Common Misconceptions About Mortgages

by Corrie & Anderson Real Estate 07/28/2019

You may have wanted to apply for a mortgage at some point but were put off by something negative someone said about this type of loan. Similarly, you may have been encouraged to apply for one based on some false information but met with a quick rejection. Some of the information that bred these misconceptions may not be false but has merely become outdated. Below are some of those misconceived ideas and the truth behind them:

1. You cannot get a loan with a bad credit score

While it is true that most traditional banks will consider you too risky if your score is below 620, other non-traditional lenders will listen to you. Those offering house loans backed by the Federal Housing Administration (FHA) can approve borrowers with a minimum score of 580. Remember, though, that lenders will cover the risk of lending to folks with a low credit score by fixing a higher interest rate. So you might want to clean up your debt before looking for a mortgage.

2. You have to raise 20% as a down payment

In the past, this was true. You had to stump up at least 20% of the value of the property before you approached a lender. Some would require up to 30%. These days you can find lenders who will only ask for 6% to get closing on your mortgage deal. FHA-backed loans will accept even 3.5%.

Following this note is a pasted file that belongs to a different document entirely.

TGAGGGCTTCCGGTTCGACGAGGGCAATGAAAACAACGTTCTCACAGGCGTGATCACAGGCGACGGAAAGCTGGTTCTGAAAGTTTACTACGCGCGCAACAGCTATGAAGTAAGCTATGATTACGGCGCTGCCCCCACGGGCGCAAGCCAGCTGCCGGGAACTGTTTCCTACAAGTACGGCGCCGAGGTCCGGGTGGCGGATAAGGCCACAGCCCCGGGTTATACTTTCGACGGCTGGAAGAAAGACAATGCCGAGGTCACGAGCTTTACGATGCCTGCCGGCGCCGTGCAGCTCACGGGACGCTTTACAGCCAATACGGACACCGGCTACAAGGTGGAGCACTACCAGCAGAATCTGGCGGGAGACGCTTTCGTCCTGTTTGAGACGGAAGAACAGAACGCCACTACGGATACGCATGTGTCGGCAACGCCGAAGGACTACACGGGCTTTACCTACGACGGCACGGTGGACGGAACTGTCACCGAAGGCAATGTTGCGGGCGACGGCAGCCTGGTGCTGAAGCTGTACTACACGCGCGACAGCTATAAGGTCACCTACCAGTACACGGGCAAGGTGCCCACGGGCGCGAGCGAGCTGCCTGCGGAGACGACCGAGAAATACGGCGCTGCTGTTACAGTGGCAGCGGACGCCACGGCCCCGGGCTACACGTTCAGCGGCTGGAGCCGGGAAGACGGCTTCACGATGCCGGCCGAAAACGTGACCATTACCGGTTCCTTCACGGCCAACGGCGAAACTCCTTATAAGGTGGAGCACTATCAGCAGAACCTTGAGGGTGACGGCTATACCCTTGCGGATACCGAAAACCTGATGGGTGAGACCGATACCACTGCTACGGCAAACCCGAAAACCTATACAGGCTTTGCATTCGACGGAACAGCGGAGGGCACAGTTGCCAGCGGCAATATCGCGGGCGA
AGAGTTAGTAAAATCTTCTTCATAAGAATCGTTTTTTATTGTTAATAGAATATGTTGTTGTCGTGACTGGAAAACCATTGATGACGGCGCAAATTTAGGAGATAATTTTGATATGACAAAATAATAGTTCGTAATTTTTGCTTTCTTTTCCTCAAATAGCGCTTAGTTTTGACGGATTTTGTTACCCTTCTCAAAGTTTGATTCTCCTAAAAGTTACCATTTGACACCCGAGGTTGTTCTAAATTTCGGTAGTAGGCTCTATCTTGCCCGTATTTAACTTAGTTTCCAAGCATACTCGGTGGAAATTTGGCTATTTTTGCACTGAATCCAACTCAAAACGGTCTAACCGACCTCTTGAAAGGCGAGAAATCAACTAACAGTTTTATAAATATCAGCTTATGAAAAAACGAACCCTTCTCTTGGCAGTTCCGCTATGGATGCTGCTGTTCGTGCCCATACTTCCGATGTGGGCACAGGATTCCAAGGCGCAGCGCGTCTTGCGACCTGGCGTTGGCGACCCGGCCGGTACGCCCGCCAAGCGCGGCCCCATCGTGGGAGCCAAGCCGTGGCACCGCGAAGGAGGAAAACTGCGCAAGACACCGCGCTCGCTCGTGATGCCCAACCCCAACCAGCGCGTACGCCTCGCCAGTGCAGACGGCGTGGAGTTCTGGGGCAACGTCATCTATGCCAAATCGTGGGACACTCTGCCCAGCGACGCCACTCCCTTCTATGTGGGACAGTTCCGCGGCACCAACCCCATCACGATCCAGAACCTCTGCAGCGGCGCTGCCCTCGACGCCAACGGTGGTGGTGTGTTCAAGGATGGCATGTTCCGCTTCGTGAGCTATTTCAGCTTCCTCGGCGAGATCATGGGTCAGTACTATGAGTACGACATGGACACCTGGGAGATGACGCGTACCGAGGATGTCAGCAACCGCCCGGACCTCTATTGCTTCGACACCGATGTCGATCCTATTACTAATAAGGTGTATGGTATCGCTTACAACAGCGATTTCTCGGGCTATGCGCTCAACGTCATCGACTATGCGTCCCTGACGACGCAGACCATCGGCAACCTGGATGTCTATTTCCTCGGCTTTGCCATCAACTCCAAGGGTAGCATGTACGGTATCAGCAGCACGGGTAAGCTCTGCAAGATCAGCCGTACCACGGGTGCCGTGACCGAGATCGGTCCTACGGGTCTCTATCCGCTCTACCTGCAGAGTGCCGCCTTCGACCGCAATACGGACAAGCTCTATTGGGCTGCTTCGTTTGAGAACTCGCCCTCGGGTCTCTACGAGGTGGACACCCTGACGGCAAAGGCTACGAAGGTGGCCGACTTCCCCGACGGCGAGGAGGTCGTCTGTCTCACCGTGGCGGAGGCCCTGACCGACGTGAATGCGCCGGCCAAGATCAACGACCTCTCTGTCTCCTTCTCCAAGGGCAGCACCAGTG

3. Being pre-approved and pre-qualified are the same thing

Being pre-approved is as almost as good as having the cash to buy a property. Before you get pre-approval, you have to have submitted all required documentation to the lender. Based on your financials, the lender will arrive at a maximum amount they can advance you for the purchase of the property. Your real estate agent can, therefore, use that pre-approval to go house hunting. Getting pre-qualified doesn’t carry this much weight- it only means you have engaged a lender and that you’re ready to begin the application process.

4. The interest rate quoted is what you’ll close with

The rate quoted is subject to change unless you lock it in. Interest rates fluctuate daily, changing severally even on the same day depending on how mortgage bonds trade. From the time you get the initial quote when beginning the pre-approval process to the time you settle on a property and want to close, the rate could have changed by a few points. You can only lock the rate once you've identified a home to which you want to commit.

Ask your mortgage officer all the questions you can think of before you close your deal.

About the Author
Author

Corrie & Anderson Real Estate

Hi, We're Corrie & Anderson Real Estate and we'd love to assist you. Whether you're in the research phase at the beginning of your real estate search or you know exactly what you're looking for, you'll benefit from having real estate professionals by your side. We'd be honored to put our real estate experience to work for you.